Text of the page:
Corporate corruption that has made headlines since Enron’s collapse took on a new dimension last week when the Senate Permanent Subcommittee on Investigations (PSI) found that two of the nation’s largest banks were involved in accounting schemes that allowed Enron to list loans as business income in its balance sheet.

In his opening statement to a hearing, Sen. Carl Levin (D-Mich.) charged that Citigroup, ranked number seven on the Fortune 500 list, and JP Morgan Chase, ranked 21, knowingly gave “help and assistance” to Enron’s accounting deceptions resulting in the loss of millions of dollars for 401(k) retirement plans and union and private pension funds.

Levin said the schemes were a phony “prepay” arrangement that enabled Enron to “artfully disguise” loans as business income rather than debt. He added that Enron used circular three-way deals in which Enron received money upfront in exchange for delivery of natural gas at a later date. It enabled the company to show increased business activity, increasing its credit rating and stock value. However, in another accounting gimmick, Enron was simultaneously treating the prepay transactions as loans on its tax returns in order to claim the interest expense as a business transaction.

Levin, who chairs the PSI, said that committee investigators had uncovered evidence that Enron had the “help and knowing assistance” of JP Morgan Chase and Citigroup in developing accounting schemes that “pile deception upon deception.”

According to senate investigators, Citigroup and JP Morgan Chase were the biggest participants in Enron’s phony prepay schemes by arranging for Enron to carry out its activities using offshore shell companies the banks controlled. Levin said Mahonia and Mahonia II, two of the most-often used fake organizations “have no employees and no offices and operate in secret jurisdictions that make it tough to uncover or understand their relationships to the banks behind them.”

Committee investigators found the record of one such transaction in which JP Morgan transferred about $350 million to Mahonia, which simultaneously transferred the same amount to Enron. In another instance, the same bank set up Mahonia II for the sole purpose of “entering into arrangements that will assist the Chase Manhattan Bank (since merged with JP Morgan) in providing finance for major U.S. oil and gas companies.”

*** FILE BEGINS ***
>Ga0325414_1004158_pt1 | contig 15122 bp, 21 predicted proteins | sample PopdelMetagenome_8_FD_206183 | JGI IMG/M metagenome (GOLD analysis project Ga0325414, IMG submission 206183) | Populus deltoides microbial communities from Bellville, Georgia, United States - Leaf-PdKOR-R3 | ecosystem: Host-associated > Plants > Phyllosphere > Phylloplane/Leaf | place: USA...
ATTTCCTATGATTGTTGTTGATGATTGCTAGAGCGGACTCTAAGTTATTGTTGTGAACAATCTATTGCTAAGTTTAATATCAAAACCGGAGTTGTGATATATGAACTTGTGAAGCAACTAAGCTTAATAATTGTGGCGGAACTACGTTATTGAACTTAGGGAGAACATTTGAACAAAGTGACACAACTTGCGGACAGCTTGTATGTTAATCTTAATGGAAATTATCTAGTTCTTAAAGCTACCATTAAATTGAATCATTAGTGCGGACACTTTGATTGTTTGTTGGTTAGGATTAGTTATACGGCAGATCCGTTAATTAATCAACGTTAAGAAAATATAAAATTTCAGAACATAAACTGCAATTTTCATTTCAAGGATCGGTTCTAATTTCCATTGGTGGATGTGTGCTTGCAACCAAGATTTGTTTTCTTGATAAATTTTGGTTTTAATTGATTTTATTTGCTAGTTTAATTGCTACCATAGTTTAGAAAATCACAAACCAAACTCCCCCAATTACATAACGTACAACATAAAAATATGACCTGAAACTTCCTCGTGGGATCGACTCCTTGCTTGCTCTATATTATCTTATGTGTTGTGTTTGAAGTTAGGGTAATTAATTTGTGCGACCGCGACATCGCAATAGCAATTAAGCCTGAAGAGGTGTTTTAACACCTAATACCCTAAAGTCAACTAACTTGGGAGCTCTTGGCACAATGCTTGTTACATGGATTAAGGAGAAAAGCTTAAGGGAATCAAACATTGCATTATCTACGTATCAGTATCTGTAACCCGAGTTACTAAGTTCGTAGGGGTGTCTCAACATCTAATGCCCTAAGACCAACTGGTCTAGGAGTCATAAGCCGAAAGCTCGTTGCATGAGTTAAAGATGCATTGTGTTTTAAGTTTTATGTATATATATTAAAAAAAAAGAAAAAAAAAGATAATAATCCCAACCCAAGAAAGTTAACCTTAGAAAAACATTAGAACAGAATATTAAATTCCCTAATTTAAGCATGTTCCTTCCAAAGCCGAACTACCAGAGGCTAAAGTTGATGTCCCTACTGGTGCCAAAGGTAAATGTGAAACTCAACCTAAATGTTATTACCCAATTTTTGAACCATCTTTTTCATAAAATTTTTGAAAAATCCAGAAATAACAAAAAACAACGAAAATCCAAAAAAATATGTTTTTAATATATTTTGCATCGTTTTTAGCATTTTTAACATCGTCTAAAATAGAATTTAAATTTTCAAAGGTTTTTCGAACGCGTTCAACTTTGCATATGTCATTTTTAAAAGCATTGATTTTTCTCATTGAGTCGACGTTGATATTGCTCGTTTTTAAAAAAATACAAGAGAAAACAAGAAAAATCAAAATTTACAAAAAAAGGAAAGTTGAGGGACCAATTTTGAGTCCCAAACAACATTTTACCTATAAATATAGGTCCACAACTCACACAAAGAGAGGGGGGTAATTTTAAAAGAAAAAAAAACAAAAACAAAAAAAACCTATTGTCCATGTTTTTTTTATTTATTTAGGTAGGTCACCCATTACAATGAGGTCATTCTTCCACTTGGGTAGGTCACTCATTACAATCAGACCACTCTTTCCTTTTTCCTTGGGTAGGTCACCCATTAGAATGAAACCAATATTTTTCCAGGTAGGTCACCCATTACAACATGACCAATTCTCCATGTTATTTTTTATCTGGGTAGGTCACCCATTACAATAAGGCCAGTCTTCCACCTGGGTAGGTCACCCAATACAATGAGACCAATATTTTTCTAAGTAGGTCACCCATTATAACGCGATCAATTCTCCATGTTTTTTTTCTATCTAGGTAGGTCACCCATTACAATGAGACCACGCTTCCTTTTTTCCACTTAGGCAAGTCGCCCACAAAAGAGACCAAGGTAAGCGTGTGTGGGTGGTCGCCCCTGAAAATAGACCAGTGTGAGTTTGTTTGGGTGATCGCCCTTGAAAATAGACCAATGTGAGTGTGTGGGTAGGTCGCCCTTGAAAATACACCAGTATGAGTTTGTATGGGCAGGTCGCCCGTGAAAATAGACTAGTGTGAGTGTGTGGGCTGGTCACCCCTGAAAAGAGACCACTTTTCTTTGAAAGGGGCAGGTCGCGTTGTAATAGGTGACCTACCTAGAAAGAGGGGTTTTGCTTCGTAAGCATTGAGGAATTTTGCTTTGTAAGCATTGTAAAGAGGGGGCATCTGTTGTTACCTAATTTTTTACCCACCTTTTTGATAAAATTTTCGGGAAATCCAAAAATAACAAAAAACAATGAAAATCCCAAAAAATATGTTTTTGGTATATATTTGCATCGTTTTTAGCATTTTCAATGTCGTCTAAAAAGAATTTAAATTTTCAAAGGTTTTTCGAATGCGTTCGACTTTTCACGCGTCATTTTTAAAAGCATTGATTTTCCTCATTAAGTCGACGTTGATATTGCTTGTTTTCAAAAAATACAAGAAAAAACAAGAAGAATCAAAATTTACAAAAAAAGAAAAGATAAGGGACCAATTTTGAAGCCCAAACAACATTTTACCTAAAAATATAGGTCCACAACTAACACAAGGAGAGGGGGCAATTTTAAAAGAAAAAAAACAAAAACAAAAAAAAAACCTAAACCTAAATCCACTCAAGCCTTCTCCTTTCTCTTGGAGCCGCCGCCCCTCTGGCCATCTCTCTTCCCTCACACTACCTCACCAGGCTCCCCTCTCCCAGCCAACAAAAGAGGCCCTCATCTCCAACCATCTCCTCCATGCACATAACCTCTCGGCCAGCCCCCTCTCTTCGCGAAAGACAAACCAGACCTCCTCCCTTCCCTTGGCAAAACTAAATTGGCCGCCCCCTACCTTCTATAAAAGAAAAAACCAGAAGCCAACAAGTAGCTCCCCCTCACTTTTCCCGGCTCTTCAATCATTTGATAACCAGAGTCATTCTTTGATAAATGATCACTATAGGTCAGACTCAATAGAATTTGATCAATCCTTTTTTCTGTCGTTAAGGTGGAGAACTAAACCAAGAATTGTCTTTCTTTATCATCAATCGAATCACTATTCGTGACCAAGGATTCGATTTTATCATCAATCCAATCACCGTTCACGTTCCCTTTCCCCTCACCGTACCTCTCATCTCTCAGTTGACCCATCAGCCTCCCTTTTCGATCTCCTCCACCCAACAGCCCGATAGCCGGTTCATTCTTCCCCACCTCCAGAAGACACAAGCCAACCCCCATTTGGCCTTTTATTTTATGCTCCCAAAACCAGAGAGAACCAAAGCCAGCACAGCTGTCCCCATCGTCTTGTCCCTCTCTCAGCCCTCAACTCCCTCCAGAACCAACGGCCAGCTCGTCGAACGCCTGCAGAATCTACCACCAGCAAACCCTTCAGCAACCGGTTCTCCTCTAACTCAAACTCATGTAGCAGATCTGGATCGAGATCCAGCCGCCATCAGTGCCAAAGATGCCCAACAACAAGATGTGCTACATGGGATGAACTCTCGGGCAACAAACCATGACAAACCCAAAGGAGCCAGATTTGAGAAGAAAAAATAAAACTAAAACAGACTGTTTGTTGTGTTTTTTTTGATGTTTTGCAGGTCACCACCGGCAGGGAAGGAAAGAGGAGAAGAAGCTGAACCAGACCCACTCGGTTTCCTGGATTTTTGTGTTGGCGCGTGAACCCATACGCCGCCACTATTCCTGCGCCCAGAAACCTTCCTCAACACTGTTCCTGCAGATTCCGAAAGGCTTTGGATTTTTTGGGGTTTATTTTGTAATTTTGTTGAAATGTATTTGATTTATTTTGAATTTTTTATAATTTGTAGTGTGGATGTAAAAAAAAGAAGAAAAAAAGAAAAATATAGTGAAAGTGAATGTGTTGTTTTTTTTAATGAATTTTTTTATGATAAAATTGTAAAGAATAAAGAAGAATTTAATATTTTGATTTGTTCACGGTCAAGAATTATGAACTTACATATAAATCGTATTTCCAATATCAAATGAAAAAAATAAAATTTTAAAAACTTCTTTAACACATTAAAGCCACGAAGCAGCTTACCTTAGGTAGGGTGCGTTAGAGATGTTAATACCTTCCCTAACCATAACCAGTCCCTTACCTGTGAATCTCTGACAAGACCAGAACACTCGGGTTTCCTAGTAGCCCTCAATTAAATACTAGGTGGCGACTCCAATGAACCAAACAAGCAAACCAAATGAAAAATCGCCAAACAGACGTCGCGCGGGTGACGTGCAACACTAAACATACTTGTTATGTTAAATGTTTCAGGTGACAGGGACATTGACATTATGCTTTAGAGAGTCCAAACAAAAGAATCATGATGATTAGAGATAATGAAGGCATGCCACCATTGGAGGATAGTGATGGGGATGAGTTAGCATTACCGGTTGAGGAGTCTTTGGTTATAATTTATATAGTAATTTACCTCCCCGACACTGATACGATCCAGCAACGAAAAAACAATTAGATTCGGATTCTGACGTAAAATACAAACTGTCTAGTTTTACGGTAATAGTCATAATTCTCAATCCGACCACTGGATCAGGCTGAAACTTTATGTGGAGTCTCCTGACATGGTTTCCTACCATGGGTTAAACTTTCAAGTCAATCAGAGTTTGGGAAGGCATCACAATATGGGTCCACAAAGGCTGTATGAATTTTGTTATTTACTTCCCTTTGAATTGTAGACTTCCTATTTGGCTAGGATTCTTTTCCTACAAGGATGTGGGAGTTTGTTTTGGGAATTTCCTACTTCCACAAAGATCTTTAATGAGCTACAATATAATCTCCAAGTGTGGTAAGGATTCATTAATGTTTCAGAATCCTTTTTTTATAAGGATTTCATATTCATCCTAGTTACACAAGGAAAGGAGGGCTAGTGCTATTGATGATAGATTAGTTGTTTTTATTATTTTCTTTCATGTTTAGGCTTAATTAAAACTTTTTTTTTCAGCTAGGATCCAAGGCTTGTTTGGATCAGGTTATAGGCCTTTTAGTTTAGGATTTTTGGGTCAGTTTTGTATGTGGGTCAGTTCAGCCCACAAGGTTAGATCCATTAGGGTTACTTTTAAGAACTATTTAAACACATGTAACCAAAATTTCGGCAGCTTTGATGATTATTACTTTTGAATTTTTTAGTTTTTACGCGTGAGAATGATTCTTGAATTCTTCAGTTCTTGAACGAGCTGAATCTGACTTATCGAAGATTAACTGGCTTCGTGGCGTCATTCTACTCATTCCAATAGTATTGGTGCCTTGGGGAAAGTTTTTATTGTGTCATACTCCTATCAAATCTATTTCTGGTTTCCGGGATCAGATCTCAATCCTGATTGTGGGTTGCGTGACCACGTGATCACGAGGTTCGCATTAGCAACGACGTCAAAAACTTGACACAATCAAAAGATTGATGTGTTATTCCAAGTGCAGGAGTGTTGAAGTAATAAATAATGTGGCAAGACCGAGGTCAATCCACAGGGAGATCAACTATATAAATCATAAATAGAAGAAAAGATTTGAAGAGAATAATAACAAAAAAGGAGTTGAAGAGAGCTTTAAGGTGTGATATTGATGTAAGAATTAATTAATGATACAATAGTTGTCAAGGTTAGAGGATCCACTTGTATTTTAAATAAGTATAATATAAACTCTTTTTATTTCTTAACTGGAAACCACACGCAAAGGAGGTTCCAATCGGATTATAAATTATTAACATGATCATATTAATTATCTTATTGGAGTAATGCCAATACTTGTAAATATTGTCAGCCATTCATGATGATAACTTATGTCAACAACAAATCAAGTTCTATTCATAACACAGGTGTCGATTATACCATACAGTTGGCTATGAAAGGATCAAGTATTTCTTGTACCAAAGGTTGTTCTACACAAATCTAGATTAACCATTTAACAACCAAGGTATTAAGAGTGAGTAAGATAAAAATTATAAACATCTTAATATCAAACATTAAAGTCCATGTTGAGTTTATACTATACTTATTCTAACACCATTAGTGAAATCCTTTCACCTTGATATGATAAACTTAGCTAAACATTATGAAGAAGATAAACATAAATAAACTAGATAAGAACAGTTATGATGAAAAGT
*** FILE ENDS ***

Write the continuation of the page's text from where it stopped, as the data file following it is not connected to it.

Levin said he hoped the hearings would “cut through the darkness … Central to the issues today is evidence indicating that Chase and Citicorp knew what Enron was doing, assisted Enron in the deceptions and profited from their actions.” The banks reaped steep fees and interest payments from the loans. They also marketed the prepay model to other clients and, in the case of Citigroup, successfully pitched it to at least three other firms.

During their seven-month investigation, the committee’s staff examined a million pages of company records, including internal e-mails and telephone conversations. Robert Roach, the committee’s chief investigator, told the subcommittee hearing on July 23 that investigators had examined documents from a half dozen financial institutions, some of whom “not only knew but actively aided Enron in return for fees and favorable consideration in other business dealings.”

He added that this “see no evil” approach enabled Enron to arrange for at least $8 billion in unreported loans between 1992-2001, with JP Morgan Chase involved in a dozen questionable transactions and Citigroup involved in 14 others.

Among the e-mails uncovered by investigators was one circulated at Chase saying, “Enron loves these deals” because they enable the company to hide debt. An Arthur Andersen e-mail says, “Enron is continuing to pursue various [ways] to get cash in the door without accounting for its debt.” When Enron filed for bankruptcy on December 2, 2001 it had about $5 billion in outstanding prepays – read “loans” – that were virtually unknown to the company’s creditors or investors.

Roach told the committee that Enron is not the only company obtaining loans and recording them as cash flows from operations. “Major financial institutions are knowingly assisting and even promoting such transactions, which would not be possible without their willingness s to provide the funds, the paper work and a sham offshore trading partner.”

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Fred Gaboury
Fred Gaboury

Fred Gaboury was a member of the Editorial Board of the print edition of  People’s Weekly World/Nuestro Mundo and wrote frequently on economic, labor and political issues. Gaboury died in 2004. Here is a small selection of Fred’s significant writings: Eight days in May Birmingham and the struggle for civil rights; Remembering the Rev. James Orange; Memphis 1968: We remember; June 19, 1953: The murder of the Rosenbergs; World Bank and International Monetary Fund strangle economies of Third World countries